It’s at this point wherein the structure of Sketches Of Brunswick East as a whole comes into question. With the tracklisting being a continuously flowing tapestry of songs, much in the same vein as past projects from King Gizzard & The Lizard Wizard like Nonagon Infinity or Murder Of The Universe, the group places more of an emphasis on the fluidity of the record as a cohesive entity, rather than on the strength of individual songs. Although an album like Nonagon Infinity still boasts numerous songs that stand-out in the tracklisting, even in spite of its uninterrupted, fluent nature, part of the core appeal of records such as Murder Of The Universe is the extent to which the project, as a whole, focusses on the building up and release of tension across the entirety of the tracklisting, as well as amidst individual compositions. In the case of Sketches Of Brunswick East, whilst all the tracks are indeed woven together rather seamlessly, as to create a free-flowing structure similar to that of Murder Of The Universe, the tracklisting is missing the same focussed sense of direction, with the project, ironically, lacking the dramatic tension that comes as an intrinsic feature of many of the jazz traditions from which King Gizzard & The Lizard Wizard and Mild High Club are pulling over the course of the record. The decision to include a title track that is divided into three parts and placed at the beginning, the middle and the end of the album, for instance, could only really be said to interrupt the fluidity of the tracklisting, as opposed to binding the whole project together as was likely intended, with its latter two instalments reseting any semblance of momentum that the album had gained up until these points. Whilst the placement of some of the album’s breezier, mellower pieces, such as Countdown and Tezeta, towards the front of the tracklisting and some of the more intense songs, like The Book and A Journey To S(Hell), closer to its tail end makes sense in terms of the pacing of the record, the fact that Rolling Stoned and You Can Be Your Silhouette — which are two especially nonchalant tracks on both a stylistic and thematic basis, given their lyrical subject matter — sneak in at the very end of the album leaves Sketches Of Brunswick East hanging on a slight anticlimax. What’s perhaps most frustrating about this is the fact that, taking each individual cut at face value, it would seem that the tracklisting could have been pieced together in a slightly different manner as to accentuate the album’s jazzy underpinnings and reflect them through a well-worked structure. It seems as if the individual components are here for fashioning an arresting build-up and release of tension over the course of the record, but, as the end product stands, Sketches Of Brunswick East witnesses King Gizzard & The Lizard Wizard and Mild High Club only somewhat take advantage of the variation in tone present across the album.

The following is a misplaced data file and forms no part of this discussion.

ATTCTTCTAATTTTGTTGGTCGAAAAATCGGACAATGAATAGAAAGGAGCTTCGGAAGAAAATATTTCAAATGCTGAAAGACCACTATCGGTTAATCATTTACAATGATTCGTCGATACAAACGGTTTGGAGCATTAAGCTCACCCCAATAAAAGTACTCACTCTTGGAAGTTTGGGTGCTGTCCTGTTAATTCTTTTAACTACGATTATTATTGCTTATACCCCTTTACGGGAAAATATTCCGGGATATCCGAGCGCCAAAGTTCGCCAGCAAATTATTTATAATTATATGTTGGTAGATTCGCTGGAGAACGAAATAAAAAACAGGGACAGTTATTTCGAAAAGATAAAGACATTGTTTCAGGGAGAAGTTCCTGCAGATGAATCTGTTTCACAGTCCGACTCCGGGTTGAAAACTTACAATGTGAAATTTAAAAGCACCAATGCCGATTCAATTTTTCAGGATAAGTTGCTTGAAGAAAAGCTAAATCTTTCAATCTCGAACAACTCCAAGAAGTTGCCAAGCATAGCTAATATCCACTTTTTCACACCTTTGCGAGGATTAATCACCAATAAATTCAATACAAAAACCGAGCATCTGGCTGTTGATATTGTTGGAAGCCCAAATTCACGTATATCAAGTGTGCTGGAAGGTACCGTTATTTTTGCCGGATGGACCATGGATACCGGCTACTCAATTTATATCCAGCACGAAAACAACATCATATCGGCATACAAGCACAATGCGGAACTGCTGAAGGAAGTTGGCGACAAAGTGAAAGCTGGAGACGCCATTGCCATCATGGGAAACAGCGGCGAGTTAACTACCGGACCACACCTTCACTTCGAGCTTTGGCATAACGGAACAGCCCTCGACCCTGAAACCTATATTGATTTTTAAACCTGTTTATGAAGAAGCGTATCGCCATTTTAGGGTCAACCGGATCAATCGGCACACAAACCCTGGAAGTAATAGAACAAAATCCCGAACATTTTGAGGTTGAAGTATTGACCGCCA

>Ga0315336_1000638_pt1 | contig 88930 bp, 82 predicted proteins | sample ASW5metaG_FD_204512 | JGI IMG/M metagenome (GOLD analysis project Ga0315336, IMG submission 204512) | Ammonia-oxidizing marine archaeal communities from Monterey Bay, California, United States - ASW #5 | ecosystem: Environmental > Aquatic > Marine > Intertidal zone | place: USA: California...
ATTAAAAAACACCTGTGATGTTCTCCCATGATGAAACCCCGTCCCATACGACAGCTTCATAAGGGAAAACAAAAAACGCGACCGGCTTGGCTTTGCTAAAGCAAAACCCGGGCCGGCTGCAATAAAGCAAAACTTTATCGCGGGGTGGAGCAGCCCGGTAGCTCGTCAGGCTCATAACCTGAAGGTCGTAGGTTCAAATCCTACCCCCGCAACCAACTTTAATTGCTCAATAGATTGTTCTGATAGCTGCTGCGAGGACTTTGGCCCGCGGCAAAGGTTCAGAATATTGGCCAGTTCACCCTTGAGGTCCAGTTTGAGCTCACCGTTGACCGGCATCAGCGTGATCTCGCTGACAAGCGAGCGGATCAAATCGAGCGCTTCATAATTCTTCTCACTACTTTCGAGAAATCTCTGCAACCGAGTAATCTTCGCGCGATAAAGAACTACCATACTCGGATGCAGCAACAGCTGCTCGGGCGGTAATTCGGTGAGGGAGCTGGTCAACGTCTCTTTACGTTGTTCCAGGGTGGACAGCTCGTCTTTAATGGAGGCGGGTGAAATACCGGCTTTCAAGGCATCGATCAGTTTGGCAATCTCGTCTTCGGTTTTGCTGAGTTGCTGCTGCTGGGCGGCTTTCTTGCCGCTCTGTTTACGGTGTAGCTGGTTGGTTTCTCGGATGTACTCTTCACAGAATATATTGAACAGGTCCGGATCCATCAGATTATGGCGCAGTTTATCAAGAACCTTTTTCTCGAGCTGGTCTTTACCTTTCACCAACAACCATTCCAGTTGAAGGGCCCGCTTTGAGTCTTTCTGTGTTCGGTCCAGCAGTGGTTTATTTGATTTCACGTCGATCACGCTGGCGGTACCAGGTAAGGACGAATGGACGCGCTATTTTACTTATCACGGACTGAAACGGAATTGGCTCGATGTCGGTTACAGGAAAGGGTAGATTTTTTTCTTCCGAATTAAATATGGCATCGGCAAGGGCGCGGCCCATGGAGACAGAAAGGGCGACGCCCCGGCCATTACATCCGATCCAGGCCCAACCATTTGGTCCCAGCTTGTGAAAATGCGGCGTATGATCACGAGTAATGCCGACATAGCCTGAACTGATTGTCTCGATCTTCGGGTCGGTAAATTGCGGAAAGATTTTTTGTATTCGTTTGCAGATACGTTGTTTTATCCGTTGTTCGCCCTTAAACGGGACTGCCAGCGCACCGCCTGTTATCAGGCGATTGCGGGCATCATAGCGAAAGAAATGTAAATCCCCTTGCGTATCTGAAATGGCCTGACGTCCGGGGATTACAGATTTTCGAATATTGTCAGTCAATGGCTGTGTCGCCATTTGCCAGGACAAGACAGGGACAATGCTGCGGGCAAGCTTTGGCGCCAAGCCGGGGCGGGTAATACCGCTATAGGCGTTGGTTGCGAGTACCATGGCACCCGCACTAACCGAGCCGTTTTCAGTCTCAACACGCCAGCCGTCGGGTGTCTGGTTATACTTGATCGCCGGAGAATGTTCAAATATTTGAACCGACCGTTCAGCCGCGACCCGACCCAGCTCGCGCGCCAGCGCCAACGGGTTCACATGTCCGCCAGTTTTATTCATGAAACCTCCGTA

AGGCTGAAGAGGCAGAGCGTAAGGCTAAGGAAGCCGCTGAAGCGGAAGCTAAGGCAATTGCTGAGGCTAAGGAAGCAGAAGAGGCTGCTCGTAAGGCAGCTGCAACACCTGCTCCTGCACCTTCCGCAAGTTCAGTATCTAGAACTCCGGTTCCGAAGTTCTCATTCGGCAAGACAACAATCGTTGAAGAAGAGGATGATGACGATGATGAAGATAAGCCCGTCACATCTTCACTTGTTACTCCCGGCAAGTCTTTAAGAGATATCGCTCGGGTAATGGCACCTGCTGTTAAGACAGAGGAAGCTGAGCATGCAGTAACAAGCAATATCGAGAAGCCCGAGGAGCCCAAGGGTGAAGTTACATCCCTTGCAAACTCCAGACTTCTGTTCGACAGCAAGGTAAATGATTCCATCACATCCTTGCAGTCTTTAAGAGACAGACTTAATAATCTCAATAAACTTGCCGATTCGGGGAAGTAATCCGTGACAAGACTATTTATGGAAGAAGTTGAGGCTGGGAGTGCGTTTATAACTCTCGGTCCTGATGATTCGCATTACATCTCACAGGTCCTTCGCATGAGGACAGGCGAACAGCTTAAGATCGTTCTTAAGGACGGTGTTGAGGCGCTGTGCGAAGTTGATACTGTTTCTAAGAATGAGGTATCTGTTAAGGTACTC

With King Gizzard & The Lizard Wizard being as prolific as they are, it’s truly impressive just how innovative they have remained over the course of their career, whilst seldom stumbling in terms of the overall quality of the music that they have put out. Likewise, with each new release from the band has come a defined sense of purpose with regards to how the project advances their artistry, with even their records that could be said to be gimmicky being integral to King Gizzard & The Lizard Wizard’s artistic legacy. Whilst Sketches Of Brunswick East by no means tarnishes this trend, with its placement of the group’s jazz influence more towards the forefront of their compositional style furthering their creative capacity in a similar fashion to their recent material, it nevertheless shows signs of King Gizzard & The Lizard Wizard struggling to entirely meet the artistic strictures that they have placed on themselves with their promise of releasing five records over the course of 2017. Whilst this is primarily evidenced by the notably underwritten nature of much of the album, the fact that Sketches Of Brunswick East seems far more dependent on its aesthetic and overall gimmick than the band’s last handful of records also alludes to the writing process, in general, being less inspired unfortunately. Ultimately, although its position in the group’s discography makes sense, the jazzy ear candy of Sketches Of Brunswick East rarely pushes past the point of being pleasant to listen to and into the same experimental territory and structural depth of past projects from King Gizzard & The Lizard Wizard, with its bearing on the band’s artistry being relatively minimal as a result.
The Vinyl Verdict: 6/10